In order to package as a CD, you will need a title, and it is difficult thing to find. Creating a title itself can be called an art. If we bring in some story to add, a complete picture of the CD as a whole emerges, then the jacket design will be materialised.

K: Got it.

Y: In the case of Mammal Machine, the CD title came from a fan’s remark ‘it is esoteric rituals, secret rituals’, watching videos of our debut performance (although we only had sound recording, Rie Miyazaki (bass) added some still / moving images afterwards and uploaded them onto YouTube). I really liked what he said, and we decided to use ‘Esoteric Rituals’ as the title. What we did was just performing music, but a listener found something characteristic of secret rituals in our performance. Then we decided the title for each piece around the image of esoteric rituals. Rie and I exchanged discussion in depth by email. Rie first made draft versions of the title of each piece, then I suggested alternative wordings and ideas, then she would say ‘that’s great’ or ‘that would put off rock guys’, and finally we agreed the titles we have now.

K: Exactly "afterthoughts" ... and some fans wonder why you've used some German song titles, anyway.

Y: Actually, Rie is fluent in German and I live in an English environment, so German and English words are employed naturally. German Rock influence is felt in the music as much as UK Prog and Canterbury as you know, so I think using German titles as well as English is somewhat appropriate. But I can’t improvise in German, so the lyrics are only in English and Japanese regrettably.

K: Heh. feel as if I would have been among your mailing list.

Y: What we mustn’t forget is that we never played thinking that ‘this is going to be a CD called ‘Esoteric Rituals!’ while we were recording. What we were thinking during the breaks on the day was perhaps, ‘We must finish the recording of a CD's worth of music by the end of the day!’, and during the playing, we just responded to others' sound and made the best sound on the perfect timing, that was all, I suppose. Actually, we have more good tracks recorded on the same day, but they were not included in the CD only because they were not appropriate considering the ‘Esoteric Rituals’ theme.

K: Wow, lots of gems without seeing the light under this album.

Y: About the first track ‘Das Glasperlenspiel’, as the German reviewer pointed out, it is indeed taken from the title of the novel by Hermann Hesse which won him a Nobel Prize, and the name of the imaginary artistic game developed in the future when artistic activities completely died down.
The lyrics are improvised during the recording. It really follows my actual experience on the day: I came from my brother’s in Tokyo to the recording studio. I took a limited express train with a seat reservation as I had a big luggage with my keyboard, then I took a bus from the train station and I asked the driver whether the bus stop I was looking for was before or after the bridge, and I was able to find the studio rather easily, so it goes:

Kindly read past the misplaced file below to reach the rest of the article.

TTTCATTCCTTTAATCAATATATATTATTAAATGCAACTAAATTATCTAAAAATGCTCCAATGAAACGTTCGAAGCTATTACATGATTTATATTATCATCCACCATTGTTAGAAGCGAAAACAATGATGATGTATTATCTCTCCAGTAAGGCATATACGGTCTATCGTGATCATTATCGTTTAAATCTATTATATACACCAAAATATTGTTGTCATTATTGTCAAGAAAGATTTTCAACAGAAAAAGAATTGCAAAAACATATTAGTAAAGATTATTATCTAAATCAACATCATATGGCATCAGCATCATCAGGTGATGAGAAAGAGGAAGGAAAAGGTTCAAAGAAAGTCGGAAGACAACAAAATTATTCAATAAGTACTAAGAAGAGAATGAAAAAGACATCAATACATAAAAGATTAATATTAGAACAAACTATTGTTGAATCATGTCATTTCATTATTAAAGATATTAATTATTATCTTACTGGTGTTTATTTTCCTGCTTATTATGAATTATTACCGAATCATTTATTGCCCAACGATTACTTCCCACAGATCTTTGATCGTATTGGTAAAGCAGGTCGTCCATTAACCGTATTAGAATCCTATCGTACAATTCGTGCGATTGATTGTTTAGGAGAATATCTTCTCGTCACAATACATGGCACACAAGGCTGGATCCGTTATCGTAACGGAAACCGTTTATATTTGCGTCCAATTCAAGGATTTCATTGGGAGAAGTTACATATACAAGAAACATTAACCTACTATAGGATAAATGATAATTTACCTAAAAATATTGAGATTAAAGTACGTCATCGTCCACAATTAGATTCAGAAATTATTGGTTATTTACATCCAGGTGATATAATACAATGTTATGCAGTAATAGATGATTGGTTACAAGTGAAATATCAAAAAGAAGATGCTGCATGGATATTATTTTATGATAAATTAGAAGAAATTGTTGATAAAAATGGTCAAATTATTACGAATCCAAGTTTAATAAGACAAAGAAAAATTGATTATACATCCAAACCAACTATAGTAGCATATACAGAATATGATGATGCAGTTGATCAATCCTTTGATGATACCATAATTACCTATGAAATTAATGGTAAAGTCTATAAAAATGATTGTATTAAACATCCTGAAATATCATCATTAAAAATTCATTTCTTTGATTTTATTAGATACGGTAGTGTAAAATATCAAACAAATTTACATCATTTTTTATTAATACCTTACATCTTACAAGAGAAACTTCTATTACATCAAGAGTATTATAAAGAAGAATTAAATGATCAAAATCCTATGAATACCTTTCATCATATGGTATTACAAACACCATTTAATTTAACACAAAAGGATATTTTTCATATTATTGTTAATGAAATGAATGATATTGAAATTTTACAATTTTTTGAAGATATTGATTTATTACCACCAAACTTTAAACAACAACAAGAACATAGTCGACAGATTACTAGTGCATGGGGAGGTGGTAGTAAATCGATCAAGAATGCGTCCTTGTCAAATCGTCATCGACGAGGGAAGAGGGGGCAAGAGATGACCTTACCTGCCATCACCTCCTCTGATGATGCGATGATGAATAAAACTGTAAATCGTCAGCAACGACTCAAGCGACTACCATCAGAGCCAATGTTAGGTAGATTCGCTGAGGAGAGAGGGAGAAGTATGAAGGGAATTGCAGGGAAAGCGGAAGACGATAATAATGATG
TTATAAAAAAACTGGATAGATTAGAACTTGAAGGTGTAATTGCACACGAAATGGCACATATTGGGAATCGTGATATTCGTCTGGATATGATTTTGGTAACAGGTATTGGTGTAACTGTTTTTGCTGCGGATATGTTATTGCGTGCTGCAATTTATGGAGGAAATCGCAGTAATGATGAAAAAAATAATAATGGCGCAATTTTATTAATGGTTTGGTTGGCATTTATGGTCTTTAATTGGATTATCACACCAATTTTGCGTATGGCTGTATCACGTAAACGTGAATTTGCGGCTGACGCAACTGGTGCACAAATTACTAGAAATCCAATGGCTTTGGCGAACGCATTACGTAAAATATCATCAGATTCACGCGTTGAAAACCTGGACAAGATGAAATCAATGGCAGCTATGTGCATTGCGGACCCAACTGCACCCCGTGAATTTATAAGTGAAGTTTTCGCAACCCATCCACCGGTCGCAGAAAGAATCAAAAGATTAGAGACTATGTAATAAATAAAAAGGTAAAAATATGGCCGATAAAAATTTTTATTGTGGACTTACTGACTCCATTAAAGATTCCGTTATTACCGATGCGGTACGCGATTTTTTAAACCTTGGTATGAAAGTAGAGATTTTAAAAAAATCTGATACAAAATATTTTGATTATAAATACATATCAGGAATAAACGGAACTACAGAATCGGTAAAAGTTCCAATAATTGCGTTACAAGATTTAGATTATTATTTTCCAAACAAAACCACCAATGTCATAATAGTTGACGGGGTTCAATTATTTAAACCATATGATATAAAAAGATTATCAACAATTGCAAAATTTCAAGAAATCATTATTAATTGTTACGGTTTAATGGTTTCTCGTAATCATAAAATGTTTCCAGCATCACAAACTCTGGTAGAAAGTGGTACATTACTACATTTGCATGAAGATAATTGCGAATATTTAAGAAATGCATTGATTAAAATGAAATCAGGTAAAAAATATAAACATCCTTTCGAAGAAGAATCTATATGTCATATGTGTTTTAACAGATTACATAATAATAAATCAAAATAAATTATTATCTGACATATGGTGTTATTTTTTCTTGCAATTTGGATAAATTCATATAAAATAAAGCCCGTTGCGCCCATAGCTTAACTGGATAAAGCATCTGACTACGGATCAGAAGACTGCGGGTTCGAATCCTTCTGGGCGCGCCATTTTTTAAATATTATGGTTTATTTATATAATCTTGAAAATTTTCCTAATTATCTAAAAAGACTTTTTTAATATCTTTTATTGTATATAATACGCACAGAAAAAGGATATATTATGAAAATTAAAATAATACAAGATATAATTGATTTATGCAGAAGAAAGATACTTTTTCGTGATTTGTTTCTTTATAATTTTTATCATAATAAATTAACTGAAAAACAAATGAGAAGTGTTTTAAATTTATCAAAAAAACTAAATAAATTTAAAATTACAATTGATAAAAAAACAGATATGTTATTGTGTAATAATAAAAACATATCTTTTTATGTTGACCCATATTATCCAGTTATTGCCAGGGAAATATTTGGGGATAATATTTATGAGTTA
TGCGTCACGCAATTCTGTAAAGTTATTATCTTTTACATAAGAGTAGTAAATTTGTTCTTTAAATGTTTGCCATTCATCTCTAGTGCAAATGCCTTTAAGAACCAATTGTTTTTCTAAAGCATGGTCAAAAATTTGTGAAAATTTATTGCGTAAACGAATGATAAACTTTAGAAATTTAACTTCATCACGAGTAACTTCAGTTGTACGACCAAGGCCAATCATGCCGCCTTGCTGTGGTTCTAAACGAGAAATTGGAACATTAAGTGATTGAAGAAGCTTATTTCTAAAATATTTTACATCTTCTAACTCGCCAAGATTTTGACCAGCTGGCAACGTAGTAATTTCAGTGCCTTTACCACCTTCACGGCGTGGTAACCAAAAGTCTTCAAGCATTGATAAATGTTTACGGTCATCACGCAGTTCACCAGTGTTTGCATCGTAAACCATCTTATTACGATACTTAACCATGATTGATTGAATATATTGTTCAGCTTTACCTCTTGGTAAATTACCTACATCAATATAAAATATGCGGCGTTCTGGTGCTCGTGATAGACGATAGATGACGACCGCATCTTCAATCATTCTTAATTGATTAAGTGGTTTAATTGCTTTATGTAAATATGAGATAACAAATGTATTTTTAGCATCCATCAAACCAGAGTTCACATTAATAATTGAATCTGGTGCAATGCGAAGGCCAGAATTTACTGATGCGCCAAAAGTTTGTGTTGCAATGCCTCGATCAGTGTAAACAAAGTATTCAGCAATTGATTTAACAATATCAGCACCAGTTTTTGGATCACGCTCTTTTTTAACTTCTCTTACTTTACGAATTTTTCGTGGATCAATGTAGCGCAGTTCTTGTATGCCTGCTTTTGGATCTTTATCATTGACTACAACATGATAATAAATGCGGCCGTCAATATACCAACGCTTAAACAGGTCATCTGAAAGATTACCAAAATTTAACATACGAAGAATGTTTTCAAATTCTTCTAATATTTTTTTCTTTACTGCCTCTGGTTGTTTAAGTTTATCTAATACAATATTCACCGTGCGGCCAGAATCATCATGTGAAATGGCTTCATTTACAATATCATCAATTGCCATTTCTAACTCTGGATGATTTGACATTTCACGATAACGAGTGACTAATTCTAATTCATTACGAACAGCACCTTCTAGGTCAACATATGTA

"I took the limited express
from the station to come to the studio
it’s the north of the river
The river was flowing slowly
It was not difficult to find
Small studio, it’s a small studio
Finding it is not difficult
Together, together
One day in the autumn,
it is that one day in the autumn here"

But with the title ‘Das Glasperlenspiel’, it sounds rather profound, doesn’t it?

K: Good point indeed.

This is the first track we recorded on the day, and I immediately felt that everyone was great as we began to play. The rhythm of the first part of the track seems like led by the vocal, but it is the result of the process such as the drummer Watanabe responded instantly to the groove naturally created by my English lyrics, then everyone else quickly followed him.
For example, in ‘One day in the autumn, it is that one day in the autumn here’, ‘One’ and ‘autumn’ are strong syllables and ‘in the’ creates a certain rhythm, then in ‘together, together’, the second syllable ‘ge’ is strong, and the timing of the first syllable ‘to’ and the second ‘ge’ creates another rhythm. Watanabe immediately picked up these and created excellent drum pattern from these.
I was really impressed that everyone responded to the rhythm of the words such as ‘it is the north of the river’ and ‘it was not difficult to find’, and I was sure that the recording would go definitely well.

K: Your opinions serious and sincere for music and sound themselves can notify us why "sound" can be born, where "sound" will go, and how "music" can be created, I'm sure. By the way, Rie (Miyazaki) has told me that Yumi's talk is technical, theoretical, and much amazing (I hope Rie can give an interview for us in near future).

Good luck for MAMMAL MACHINE and their coming production, and again thanks to Yumi for the interview. ٩(̾●̮̮̃̾•̃̾)۶

Mammal Machine's artist page is here, and Yumi's MySpace Page is here.
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Direct Link To This Post Posted: April 11 2011 at 12:57
interesting discourse, Keishiro ... I like their album Smile